The Manifestation of Simplicity

When I first entered Zen practice, Zen seemed like an enormous project with a very grand result. I was thrilled by the idea that I could leave my suffering life behind, purify myself, and enter some Vermillion Tower in the high distant mountains. I tried very hard. I surrendered to the form and tried to impress my Zen Teacher with my diligence. At one point, one of my Zen teachers said to me, “You are barking up the wrong tree.” I was very mad at him. I had given sweat, blood and tears, after all, for the zendo and its unending chores. I had worked so hard. How dare the world say, I had got it wrong!

There are many moments in a Zen life when you feel, “I have got it completely wrong.” It is part of learning that our mental constructs are not “it”. So we build up these constructs and then we tear them down, over and over, until we simply stop building them up anymore. In my life, that took a very long time to unwind.

What is left is beautifully expressed in Katagiri’s language as the “manifestation of simplicity”. This simplicity of practice/realization contains directions like; receive, let go, “just this,” openness and presence. Dogen writes in Fukanzazengi: “ Going forward, is after all, an everyday affair.” What I see now when I examine my mind, is how tenacious my patterns are of “trying to get somewhere else” or “productivity.” The balance of doing and non-doing is very fragile. It is very hard for me to non-do, to be, to manifest simplicity. Is this day and its content enough? Do I really understand and realize that this moment, exactly as it is, is the Whole Works? Can I live my daily life in the pure sense of human activity, which I learn about through the experience of zazen? This is the grist for the mill of practice. Grinding out our patterns of evaluation and returning to the simplicity of what’s at hand to do, and sometimes within “do” is “not to do.”

I guess the “work” part of practice is learning to have a clear mind by letting go of our conceptualization. Arising with this clear mind is the ability to hear silence. Perhaps that does take a lot of sitting. Our simplicity needs the openness of this formless awareness. And yet accompanying sitting must be a deep development of acceptance and compassion for samsara (the world of cyclic suffering) in order to end up with simplicity. It’s almost like going backwards from accomplishment to nakedness.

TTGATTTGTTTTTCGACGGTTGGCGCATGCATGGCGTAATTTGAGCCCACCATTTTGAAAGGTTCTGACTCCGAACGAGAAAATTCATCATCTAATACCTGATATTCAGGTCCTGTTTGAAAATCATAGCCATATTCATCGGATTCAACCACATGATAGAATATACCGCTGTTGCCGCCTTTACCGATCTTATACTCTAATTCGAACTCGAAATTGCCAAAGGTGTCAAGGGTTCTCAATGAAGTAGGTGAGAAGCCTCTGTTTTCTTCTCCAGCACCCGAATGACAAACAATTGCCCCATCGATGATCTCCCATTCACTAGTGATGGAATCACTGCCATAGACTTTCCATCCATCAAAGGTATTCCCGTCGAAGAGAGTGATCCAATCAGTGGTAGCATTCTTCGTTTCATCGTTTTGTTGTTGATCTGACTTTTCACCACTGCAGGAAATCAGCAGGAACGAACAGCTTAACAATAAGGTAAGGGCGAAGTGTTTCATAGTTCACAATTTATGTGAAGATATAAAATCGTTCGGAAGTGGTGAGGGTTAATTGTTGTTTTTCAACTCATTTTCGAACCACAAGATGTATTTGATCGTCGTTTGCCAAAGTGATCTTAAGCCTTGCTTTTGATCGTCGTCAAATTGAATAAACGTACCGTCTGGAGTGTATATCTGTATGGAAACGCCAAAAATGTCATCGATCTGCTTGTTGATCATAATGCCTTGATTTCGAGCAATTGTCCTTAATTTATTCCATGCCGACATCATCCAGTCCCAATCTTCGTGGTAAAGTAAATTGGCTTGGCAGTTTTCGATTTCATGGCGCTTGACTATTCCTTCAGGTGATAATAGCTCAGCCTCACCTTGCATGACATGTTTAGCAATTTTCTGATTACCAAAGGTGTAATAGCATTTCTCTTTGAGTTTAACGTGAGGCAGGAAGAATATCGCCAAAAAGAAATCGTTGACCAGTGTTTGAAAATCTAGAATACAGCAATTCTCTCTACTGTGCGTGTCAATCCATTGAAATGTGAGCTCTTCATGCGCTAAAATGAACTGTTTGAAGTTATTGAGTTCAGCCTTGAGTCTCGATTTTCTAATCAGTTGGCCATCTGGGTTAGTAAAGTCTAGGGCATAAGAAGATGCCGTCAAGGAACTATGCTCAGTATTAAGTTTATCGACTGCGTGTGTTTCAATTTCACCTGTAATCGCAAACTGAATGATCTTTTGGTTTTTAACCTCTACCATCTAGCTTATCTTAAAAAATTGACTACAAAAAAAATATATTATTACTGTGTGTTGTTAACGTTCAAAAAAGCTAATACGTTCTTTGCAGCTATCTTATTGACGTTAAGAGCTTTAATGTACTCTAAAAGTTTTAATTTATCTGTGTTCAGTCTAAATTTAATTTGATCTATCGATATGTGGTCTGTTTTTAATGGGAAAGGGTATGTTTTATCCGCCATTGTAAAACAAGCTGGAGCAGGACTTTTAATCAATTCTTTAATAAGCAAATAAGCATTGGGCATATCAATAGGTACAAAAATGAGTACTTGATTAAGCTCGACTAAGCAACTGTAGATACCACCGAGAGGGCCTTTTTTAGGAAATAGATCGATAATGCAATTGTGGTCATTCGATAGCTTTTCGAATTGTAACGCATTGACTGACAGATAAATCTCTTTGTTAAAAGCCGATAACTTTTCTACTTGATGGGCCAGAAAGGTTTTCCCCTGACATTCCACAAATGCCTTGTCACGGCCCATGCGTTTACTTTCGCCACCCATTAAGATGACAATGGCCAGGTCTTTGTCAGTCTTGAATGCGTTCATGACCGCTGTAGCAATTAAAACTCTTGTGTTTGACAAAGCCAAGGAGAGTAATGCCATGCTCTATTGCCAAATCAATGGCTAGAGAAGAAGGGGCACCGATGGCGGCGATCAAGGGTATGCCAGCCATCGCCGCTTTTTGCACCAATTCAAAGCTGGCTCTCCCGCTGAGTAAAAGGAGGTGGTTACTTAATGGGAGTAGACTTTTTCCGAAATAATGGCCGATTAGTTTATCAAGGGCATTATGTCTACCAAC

In a phone conversation with a dear friend, we were talking about aging and life. We were talking about how we still have certain character flaws that we had been “working” on our whole life. Though they might be somewhat better, they still arise. Almost simultaneously, we laughed and said something similar: “Well, we are now at the last resort — acceptance.”

In a 12-step Recovery story, a man writes: “My serenity is inversely proportional to my expectations. Keep my magic magnifying mind on my acceptance and off my expectations.” This is a great expression of the manifestation of simplicity. Our expectation and goals are all part of our conceiving of reality. Even though we may have a goal, it can be manifested simply by the direction we are facing in the present moment and in the acceptance of what we perceive to be our hindrances. In the radical acceptance of life as it is, we have to accept samsaric life on its own terms – the terms of cause and effect. Through our radical acceptance of things as they are and our deep formless awareness, we find the simplicity to live. Katagiri Roshi would say, at the end of his life, “just live!”

From Ryokan, 18th century Zen master and poet:

Spring – slowly the peaceful sound
Of a priest’s staff drifts from the village.
In the garden, green willows;
Water plants float serenely in the pond.
My bowl is fragrant from the rice of a thousand homes;
My heart has renounced the sovereignty of riches and worldly fame.
Quietly cherishing the memory of the ancient Buddhas
I walk to the village for another day of begging.